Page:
'In 1896, the first dry cell battery was invented. Unlike previous batteries, it used a paste electrolyte instead of a liquid. This was the first battery suitable for portable electrical devices, as it did not spill or break easily and worked in any orientation. Portable hand-held electric lights offered advantages in convenience and safety over (combustion) torches, candles and lanterns. The electric lamp was odorless, smokeless, and emitted less heat than combustion-powered lighting. It could be instantly turned on and off, and avoided fire risk.
On January 10, 1899, American Electrical Novelty and Manufacturing Company obtained U.S. Patent No. 617,592 (filed 12 March 1898) from David Misell, its English inventor. This "electric device" designed by Misell was powered by "D" batteries laid front to back in a paper tube with the light bulb and a rough brass reflector at the end. The company donated some of these devices to the New York City police, who responded favorably to them.These early flashlights ran on zinc–carbon batteries, which could not provide a steady electric current and required periodic 'rest' to continue functioning. Because these early flashlights also used energy-inefficient carbon-filament bulbs, "resting" occurred at short intervals. Consequently, they could be used only in brief flashes, hence the popular name flashlight.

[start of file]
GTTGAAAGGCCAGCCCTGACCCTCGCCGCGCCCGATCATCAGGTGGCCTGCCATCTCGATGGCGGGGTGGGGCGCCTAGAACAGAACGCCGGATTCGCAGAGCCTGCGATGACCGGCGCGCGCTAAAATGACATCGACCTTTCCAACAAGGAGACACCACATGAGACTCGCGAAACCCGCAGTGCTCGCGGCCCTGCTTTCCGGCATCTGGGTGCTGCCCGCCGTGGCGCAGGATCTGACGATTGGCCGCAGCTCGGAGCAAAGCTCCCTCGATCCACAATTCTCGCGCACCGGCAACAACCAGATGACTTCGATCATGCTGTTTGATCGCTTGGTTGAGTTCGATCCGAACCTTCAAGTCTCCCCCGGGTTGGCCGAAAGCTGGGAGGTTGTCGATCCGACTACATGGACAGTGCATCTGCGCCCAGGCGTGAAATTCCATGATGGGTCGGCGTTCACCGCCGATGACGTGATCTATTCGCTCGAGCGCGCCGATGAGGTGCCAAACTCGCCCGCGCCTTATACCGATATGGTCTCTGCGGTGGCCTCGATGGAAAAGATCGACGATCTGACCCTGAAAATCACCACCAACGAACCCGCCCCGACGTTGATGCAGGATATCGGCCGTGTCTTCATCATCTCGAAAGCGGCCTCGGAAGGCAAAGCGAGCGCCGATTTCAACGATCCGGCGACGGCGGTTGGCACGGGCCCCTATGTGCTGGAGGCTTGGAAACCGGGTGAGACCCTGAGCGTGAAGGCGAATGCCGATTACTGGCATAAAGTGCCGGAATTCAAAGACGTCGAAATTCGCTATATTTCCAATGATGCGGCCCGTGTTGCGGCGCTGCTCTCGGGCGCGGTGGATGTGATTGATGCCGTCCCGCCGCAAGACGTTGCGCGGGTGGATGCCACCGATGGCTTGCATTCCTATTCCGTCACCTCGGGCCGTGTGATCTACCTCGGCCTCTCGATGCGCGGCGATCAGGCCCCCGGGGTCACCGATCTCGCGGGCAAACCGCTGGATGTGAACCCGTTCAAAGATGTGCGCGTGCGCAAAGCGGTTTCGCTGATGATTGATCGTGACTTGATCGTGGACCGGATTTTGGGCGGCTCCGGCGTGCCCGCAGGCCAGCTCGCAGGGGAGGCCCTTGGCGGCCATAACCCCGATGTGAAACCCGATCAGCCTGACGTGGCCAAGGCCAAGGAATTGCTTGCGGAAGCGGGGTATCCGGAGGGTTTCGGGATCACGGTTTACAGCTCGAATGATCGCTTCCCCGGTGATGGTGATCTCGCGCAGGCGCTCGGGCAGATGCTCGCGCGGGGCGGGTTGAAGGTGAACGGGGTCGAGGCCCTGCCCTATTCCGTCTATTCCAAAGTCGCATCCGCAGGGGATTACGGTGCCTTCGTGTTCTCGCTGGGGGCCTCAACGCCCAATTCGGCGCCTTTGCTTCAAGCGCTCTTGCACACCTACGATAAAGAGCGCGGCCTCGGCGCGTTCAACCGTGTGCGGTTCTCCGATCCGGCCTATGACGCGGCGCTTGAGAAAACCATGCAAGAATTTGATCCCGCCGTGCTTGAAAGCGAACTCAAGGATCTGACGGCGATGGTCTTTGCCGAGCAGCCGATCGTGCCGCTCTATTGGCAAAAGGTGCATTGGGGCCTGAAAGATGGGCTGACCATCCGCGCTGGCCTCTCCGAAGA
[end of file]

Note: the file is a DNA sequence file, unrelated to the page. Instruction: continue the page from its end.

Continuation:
Carbon-filament bulbs and fairly crude dry cells made early flashlights an expensive novelty with low sales and low manufacturer interest. Development of the tungsten-filament lamp around 1906, with three times the efficacy of carbon filament types, and improved batteries, made flashlights more useful and popular. The advantage of instant control, and the lack of flame, heat, smoke and odor, meant that hand-held electric lights began to replace combustion-based lamps such as the hurricane lantern. By 1922 several types were available; the tubular hand-held variety, a lantern style that could be set down for extended use, pocket size lamps for close work, and large reflector searchlight-type lamps for lighting distant objects. In 1922 there were an estimated 10 million flashlight users in the United States, with annual sales of renewal batteries and flashlights at $20 million, comparable to sales of many line-operated electrical appliances. Miniature lamps developed for flashlight and automotive uses became an important sector of the incandescent lamp manufacturing business.'